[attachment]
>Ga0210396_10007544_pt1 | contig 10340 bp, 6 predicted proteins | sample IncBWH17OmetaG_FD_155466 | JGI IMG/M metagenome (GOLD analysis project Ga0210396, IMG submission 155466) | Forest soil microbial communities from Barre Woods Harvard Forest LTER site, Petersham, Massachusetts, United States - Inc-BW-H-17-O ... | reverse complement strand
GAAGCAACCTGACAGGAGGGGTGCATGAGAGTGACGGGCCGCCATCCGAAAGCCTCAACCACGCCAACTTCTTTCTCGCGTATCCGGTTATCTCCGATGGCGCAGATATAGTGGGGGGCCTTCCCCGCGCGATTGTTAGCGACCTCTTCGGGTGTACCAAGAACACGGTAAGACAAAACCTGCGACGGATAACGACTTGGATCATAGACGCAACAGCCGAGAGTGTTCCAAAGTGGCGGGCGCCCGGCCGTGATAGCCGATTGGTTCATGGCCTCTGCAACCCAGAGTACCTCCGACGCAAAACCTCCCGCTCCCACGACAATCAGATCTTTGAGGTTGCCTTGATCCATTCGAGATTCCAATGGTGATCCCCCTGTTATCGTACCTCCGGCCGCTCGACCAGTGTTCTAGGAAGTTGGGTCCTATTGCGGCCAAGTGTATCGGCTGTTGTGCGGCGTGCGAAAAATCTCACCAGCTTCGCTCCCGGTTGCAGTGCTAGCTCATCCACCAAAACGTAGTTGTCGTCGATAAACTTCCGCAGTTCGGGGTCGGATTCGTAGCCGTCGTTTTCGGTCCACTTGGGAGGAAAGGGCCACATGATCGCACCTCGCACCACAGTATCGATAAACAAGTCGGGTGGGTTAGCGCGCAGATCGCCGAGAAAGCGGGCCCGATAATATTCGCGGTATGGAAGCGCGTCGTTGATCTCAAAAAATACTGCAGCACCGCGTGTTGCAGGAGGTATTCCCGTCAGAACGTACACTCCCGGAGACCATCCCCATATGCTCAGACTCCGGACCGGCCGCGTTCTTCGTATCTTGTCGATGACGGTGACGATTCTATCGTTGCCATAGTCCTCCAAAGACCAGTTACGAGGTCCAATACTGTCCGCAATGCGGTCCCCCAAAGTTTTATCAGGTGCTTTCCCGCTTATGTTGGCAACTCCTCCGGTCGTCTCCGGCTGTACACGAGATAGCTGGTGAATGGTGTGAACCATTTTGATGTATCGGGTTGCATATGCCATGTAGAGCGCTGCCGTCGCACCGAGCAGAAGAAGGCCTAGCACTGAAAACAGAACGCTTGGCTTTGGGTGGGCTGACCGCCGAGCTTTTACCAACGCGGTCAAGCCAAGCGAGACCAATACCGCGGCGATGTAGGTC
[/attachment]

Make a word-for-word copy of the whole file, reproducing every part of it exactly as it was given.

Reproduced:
>Ga0210396_10007544_pt1 | contig 10340 bp, 6 predicted proteins | sample IncBWH17OmetaG_FD_155466 | JGI IMG/M metagenome (GOLD analysis project Ga0210396, IMG submission 155466) | Forest soil microbial communities from Barre Woods Harvard Forest LTER site, Petersham, Massachusetts, United States - Inc-BW-H-17-O ... | reverse complement strand
GAAGCAACCTGACAGGAGGGGTGCATGAGAGTGACGGGCCGCCATCCGAAAGCCTCAACCACGCCAACTTCTTTCTCGCGTATCCGGTTATCTCCGATGGCGCAGATATAGTGGGGGGCCTTCCCCGCGCGATTGTTAGCGACCTCTTCGGGTGTACCAAGAACACGGTAAGACAAAACCTGCGACGGATAACGACTTGGATCATAGACGCAACAGCCGAGAGTGTTCCAAAGTGGCGGGCGCCCGGCCGTGATAGCCGATTGGTTCATGGCCTCTGCAACCCAGAGTACCTCCGACGCAAAACCTCCCGCTCCCACGACAATCAGATCTTTGAGGTTGCCTTGATCCATTCGAGATTCCAATGGTGATCCCCCTGTTATCGTACCTCCGGCCGCTCGACCAGTGTTCTAGGAAGTTGGGTCCTATTGCGGCCAAGTGTATCGGCTGTTGTGCGGCGTGCGAAAAATCTCACCAGCTTCGCTCCCGGTTGCAGTGCTAGCTCATCCACCAAAACGTAGTTGTCGTCGATAAACTTCCGCAGTTCGGGGTCGGATTCGTAGCCGTCGTTTTCGGTCCACTTGGGAGGAAAGGGCCACATGATCGCACCTCGCACCACAGTATCGATAAACAAGTCGGGTGGGTTAGCGCGCAGATCGCCGAGAAAGCGGGCCCGATAATATTCGCGGTATGGAAGCGCGTCGTTGATCTCAAAAAATACTGCAGCACCGCGTGTTGCAGGAGGTATTCCCGTCAGAACGTACACTCCCGGAGACCATCCCCATATGCTCAGACTCCGGACCGGCCGCGTTCTTCGTATCTTGTCGATGACGGTGACGATTCTATCGTTGCCATAGTCCTCCAAAGACCAGTTACGAGGTCCAATACTGTCCGCAATGCGGTCCCCCAAAGTTTTATCAGGTGCTTTCCCGCTTATGTTGGCAACTCCTCCGGTCGTCTCCGGCTGTACACGAGATAGCTGGTGAATGGTGTGAACCATTTTGATGTATCGGGTTGCATATGCCATGTAGAGCGCTGCCGTCGCACCGAGCAGAAGAAGGCCTAGCACTGAAAACAGAACGCTTGGCTTTGGGTGGGCTGACCGCCGAGCTTTTACCAACGCGGTCAAGCCAAGCGAGACCAATACCGCGGCGATGTAGGTC